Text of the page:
Miles Shipside, director at Rightmove comments: “While the national average price of property coming to market has set new records in each of the last three months, sellers should not break out the bunting in celebration until they have done their homework. It remains a very local market ruled by property style and location, and a few minutes study will reveal whether your property is hot or not. Agents report a two-tier market where those who can afford to price realistically are selling, while those who are equity-poor are struggling to sell as they often have to price up to make any prospect of a move viable. The traditionally more active spring window is closing and a summer of sporting distractions underway. Cutting your asking price to be cheaper than your competition and promoting your selling points better will be the key to avoid being an also-ran in the race to sell”.
Record new seller prices have also been set in two out of the four regions in the southern half of the country, continuing the seemingly counter-intuitive credit-crunch trend of suitable property supply failing to satisfy demand. Previous recessions have been driven by measures taken to combat inflation, with soaring interest rates and repossession numbers. Those high numbers of forced sales helped to provide liquidity in the housing market, something the current downturn lacks. The result is a very patchy market characterised by reduced transaction volumes, with low interest rates helping to keep people in their homes, exacerbating the supply shortage in locations of high demand. At £477,440, London is up 1.7% (£8,126) on the previous average asking price high set last month, while the South East is 0.5% (£1,662) above its previous record set in October 2011. The South West too is only some £300 off an all-time high. Removing London’s record-breaking performance from the dataset demonstrates the extent of its impact on the national average. Stripped of all the capital’s properties, the average asking price across the rest of the country would still be more than 5% adrift of its peak recorded nearly five years ago in August 2007.
Shipside comments: “These strong rises in the south of the country have helped to push the national average asking price into new record territory. In these uncertain economic times, lenders feel safer to lend to those with a cash-cushion, and those sitting on that cash often feel more comfortable with it invested in tangible assets, including bricks and mortar. The better properties in the better areas remain in short supply, giving sellers of sought-after stock, and their agents, the confidence to come to market at a higher price. The right property within commuting or holiday bolt-hole distance of the capital seems to be an attractive each-way bet with the potential to be both recession-proof and offer good odds to keep pace with, or even outstrip, inflation”.
The new record national average asking price adds some gloss to a mixed regional picture, and it should also be set in context with the comparatively high level of retail price inflation during the economic downturn. The property price peak in real terms was in August 2007, which correlates with the problems faced by Northern Rock. Taking inflation (as measured by RPI) into account over this five year period, property coming to market this month is more than 13% cheaper in real terms. Greater London is the only region where the average asking price has outpaced inflation and is 3% ahead over the period. The other nine regions of England and Wales have seen double-digit percentage falls in new seller asking prices when adjusted for inflation, with Wales the worst performing where real prices are now 24% lower than August 2007.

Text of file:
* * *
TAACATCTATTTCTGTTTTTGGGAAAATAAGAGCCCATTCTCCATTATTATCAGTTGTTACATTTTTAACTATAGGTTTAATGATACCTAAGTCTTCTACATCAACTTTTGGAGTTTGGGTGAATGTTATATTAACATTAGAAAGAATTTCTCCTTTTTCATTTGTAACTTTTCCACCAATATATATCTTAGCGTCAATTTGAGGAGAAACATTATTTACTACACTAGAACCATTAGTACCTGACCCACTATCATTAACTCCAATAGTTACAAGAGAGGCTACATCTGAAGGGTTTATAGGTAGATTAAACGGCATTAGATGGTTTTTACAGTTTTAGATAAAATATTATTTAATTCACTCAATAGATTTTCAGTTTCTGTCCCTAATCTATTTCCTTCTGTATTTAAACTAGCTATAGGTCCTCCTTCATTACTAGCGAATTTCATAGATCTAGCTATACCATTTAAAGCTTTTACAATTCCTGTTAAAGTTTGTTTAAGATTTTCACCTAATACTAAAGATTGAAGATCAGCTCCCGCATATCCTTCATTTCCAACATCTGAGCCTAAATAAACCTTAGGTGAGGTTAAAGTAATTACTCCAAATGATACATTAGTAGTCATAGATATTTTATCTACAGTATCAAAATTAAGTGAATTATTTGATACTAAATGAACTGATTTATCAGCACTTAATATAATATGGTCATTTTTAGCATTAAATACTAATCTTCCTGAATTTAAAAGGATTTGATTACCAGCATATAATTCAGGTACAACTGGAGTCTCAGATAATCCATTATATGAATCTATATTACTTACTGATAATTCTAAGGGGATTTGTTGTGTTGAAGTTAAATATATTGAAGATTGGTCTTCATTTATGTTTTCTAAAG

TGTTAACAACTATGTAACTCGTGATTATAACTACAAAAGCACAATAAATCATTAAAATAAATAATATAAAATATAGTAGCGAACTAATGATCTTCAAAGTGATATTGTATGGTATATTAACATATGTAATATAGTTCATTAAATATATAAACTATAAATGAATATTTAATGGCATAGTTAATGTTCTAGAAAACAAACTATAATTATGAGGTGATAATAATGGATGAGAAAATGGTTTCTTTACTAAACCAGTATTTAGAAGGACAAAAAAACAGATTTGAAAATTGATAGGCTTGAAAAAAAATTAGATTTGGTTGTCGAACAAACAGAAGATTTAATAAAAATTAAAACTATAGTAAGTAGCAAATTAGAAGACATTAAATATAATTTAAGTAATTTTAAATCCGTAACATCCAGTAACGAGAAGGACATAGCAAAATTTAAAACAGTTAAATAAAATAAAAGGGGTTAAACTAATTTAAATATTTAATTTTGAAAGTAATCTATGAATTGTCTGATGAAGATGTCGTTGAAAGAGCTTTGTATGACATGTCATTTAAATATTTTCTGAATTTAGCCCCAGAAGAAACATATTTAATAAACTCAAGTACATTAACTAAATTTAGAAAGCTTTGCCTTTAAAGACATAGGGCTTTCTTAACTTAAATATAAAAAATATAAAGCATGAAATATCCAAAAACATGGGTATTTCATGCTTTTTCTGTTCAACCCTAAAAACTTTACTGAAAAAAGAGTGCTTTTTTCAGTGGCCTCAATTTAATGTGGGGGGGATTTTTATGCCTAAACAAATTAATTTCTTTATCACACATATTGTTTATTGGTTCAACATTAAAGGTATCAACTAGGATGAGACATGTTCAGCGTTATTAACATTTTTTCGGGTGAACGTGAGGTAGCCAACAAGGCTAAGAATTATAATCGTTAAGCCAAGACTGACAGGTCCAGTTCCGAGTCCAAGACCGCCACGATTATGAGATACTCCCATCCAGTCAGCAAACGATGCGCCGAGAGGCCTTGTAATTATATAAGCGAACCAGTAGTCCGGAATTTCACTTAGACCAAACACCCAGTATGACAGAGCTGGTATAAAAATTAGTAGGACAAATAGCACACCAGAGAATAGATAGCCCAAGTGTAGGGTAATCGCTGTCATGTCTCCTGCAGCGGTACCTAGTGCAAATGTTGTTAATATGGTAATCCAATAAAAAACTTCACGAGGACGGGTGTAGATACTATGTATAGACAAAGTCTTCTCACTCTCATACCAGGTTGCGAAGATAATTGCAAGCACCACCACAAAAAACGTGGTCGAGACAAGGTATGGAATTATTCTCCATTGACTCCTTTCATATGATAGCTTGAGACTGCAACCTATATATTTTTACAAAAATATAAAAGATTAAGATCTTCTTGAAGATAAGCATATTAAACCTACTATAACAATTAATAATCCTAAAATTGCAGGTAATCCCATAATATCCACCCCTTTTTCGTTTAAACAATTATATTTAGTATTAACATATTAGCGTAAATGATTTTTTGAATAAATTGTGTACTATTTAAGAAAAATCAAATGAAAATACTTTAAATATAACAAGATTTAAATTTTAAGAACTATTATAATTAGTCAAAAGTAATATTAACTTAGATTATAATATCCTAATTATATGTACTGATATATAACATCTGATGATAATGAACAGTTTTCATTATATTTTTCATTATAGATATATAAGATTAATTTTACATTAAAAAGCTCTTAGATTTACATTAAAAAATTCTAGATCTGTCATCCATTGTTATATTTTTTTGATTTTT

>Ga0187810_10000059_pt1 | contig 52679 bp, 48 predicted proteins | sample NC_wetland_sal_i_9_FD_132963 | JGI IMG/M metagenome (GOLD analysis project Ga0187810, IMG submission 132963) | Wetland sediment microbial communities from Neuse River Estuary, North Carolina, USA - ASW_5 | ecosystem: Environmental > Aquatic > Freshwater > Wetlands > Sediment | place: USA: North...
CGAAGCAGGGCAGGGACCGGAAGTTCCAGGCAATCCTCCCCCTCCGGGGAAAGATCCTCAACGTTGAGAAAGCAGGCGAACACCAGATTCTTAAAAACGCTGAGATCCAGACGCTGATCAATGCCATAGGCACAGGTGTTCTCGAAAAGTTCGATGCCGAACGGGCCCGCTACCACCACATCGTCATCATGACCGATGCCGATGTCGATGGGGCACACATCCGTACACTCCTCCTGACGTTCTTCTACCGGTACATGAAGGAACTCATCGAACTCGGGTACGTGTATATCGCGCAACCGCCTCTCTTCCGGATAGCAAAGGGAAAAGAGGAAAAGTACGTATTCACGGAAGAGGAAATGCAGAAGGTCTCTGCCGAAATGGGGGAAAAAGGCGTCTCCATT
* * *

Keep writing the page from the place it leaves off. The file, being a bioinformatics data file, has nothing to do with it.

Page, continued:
Shipside adds: “Property has a track record of being a hedge against inflation and continues to be seen as such. However, whilst it has fared better than many investments in the last five years, it has failed to hold its own in real terms in most parts of the country. This reduction in real house prices would be great news for home-movers if their wages had kept pace with inflation and the return of mass-market mortgage finance was just around the corner. However, the reality is wage freezes, rising costs of living, and continuing tight mortgage funding have squeezed affordability for many buyers. From a seller perspective, in spite of new record prices, most are still worse off in real terms than they would have been selling five years ago. The more property-affluent Londoners are the exception, and in the capital the more common rule of thumb is that the rich have got richer”.
While the volume of property coming to market remains constrained compared to pre-credit-crunch norms, existing and potential sellers should note that there are early signs of increased competition with a late spring rush of fresh sellers. The weekly run-rate of 29,394 new sellers in the three weeks prior to the disruption of the Diamond Jubilee break was the highest recorded for two years. It remains to be seen whether this increase in supply is sustained over the summer months, and exceeds demand at a time when buyers are traditionally more scarce.
Shipside observes: “With the likelihood of the Greek election outcome causing further economic uncertainty, and buyers more interested in viewing sport rather than property, it is likely we have seen the last of record asking prices for the remainder of 2012. With more sellers belatedly coming out of the woodwork, and fewer summer buyers on the register, those who are serious about selling will have to do their homework and mark their prices down if their property fails to tick all the boxes.”